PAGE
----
Once you’ve identified a RBBB on the 12 lead ECG, the next thing you want to do is determine whether or not you’re dealing with a normal RBBB or an abnormal RBBB (or new RBBB).
You may remember this graph from my previous post: Who benefits the most from reperfusion therapy?
It shows that patients with “new BBB” receive the most benefit in terms of lives saved per 1000 treated with fibrinolytics (based on the FTT Collaborate Group). We often here it claimed that patients with “new LBBB” receive the highest benefit from prompt reperfusion therapy, but it’s worth pointing out that the FTT Collaborative Group did not distinguish between LBBB and RBBB.
Generally speaking, RBBB does not mimic or obscure the ECG diagnosis of acute STEMI the way LBBB does. However, sometimes it can (remember the update to Funky Trouble-Looking RBBB with AMI).
So how do we know what’s “normal” for right bundle branch block? We use the concept of “appropriate T wave discordance”. This concept usually comes up in the context of discussing LBBB, but it’s also useful for RBBB (and paced rhythms, ventricular rhythms, non-specific IVCD, and so on).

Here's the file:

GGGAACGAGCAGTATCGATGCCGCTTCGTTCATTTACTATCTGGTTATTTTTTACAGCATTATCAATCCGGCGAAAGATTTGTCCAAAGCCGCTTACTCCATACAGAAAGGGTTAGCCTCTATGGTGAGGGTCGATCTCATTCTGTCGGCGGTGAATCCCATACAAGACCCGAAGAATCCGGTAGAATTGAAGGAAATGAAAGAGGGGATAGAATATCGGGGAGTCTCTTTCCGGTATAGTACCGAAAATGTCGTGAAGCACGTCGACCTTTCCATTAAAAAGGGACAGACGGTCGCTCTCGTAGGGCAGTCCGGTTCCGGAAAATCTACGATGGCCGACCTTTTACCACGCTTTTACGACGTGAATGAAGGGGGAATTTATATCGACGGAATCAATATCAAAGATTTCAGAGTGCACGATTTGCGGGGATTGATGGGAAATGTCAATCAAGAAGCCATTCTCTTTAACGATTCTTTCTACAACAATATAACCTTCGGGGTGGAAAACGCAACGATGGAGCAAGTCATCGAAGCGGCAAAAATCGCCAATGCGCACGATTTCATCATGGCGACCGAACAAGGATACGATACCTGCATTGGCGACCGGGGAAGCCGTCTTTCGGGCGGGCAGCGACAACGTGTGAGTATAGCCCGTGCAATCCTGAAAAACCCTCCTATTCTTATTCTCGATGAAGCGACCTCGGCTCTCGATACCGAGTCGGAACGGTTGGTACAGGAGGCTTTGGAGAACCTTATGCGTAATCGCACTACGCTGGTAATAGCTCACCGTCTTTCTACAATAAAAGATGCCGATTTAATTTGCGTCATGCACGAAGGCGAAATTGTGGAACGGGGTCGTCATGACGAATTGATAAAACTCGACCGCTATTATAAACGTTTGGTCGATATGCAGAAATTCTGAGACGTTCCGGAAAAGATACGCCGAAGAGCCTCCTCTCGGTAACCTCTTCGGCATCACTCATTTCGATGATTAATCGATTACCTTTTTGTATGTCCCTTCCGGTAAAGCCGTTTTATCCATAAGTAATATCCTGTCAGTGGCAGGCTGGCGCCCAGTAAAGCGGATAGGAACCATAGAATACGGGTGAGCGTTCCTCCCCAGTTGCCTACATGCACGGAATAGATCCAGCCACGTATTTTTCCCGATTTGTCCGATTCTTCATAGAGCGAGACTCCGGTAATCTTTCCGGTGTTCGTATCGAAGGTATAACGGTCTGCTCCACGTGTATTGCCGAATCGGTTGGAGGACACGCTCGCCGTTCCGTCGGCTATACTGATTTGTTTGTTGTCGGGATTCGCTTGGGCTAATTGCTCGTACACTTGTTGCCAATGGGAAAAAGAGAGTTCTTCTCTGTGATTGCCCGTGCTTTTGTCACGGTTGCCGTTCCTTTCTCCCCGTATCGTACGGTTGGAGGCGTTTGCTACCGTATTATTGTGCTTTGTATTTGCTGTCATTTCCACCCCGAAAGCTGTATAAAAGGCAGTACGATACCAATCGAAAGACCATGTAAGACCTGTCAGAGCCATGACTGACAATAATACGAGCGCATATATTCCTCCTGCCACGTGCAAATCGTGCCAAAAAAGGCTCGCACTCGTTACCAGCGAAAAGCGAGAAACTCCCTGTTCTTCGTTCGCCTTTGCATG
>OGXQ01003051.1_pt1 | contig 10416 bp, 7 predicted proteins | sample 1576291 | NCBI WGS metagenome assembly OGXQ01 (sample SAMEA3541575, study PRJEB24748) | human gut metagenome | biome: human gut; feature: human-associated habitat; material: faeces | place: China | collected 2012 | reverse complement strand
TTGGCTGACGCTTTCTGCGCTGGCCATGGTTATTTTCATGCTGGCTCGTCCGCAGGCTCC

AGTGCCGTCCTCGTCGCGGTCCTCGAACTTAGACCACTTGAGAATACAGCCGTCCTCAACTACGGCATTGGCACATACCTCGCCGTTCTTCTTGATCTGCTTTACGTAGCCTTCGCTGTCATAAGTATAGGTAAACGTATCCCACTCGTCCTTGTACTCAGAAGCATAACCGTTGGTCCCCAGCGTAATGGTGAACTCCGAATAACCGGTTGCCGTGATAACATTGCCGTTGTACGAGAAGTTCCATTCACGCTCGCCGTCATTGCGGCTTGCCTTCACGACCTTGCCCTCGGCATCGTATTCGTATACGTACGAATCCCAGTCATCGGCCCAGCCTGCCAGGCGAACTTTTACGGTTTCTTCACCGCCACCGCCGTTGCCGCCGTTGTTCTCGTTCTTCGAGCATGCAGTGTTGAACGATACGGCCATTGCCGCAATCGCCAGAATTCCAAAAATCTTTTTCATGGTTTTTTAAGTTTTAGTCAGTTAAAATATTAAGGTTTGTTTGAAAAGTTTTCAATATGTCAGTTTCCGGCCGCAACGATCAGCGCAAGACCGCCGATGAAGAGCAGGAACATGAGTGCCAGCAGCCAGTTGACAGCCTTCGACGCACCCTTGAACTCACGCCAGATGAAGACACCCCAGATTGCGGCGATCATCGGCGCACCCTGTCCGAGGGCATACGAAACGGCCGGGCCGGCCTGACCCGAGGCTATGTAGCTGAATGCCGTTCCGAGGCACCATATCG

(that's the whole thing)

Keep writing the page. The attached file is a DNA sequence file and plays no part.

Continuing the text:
For RBBB, the concept is that when the terminal deflection of the QRS complex is positive, the T wave should be negative. Likewise, when the terminal deflection is negative, the T wave should be positive.
You may recall this graph from my previous post: Identifying AMI in the presence of LBBB – Sgarbossa’s Criteria – Part II.
Remember, the terminal deflection is the last deflection in the QRS complex.
Consider the following case.
EMS is contacted for a 77 year old male complaining of chest pain. On arrival, you find the patient lying supine on the couch. He is ashen in color and diaphoretic with absent radial pulses. He responds sluggishly but appropriately and states that he is having severe sub-sternal chest pain.
His shirt is cut off and the combo-pads are applied, revealing the following heart rhythm.
A 12 lead ECG is captured.
Right bundle branch block – Part II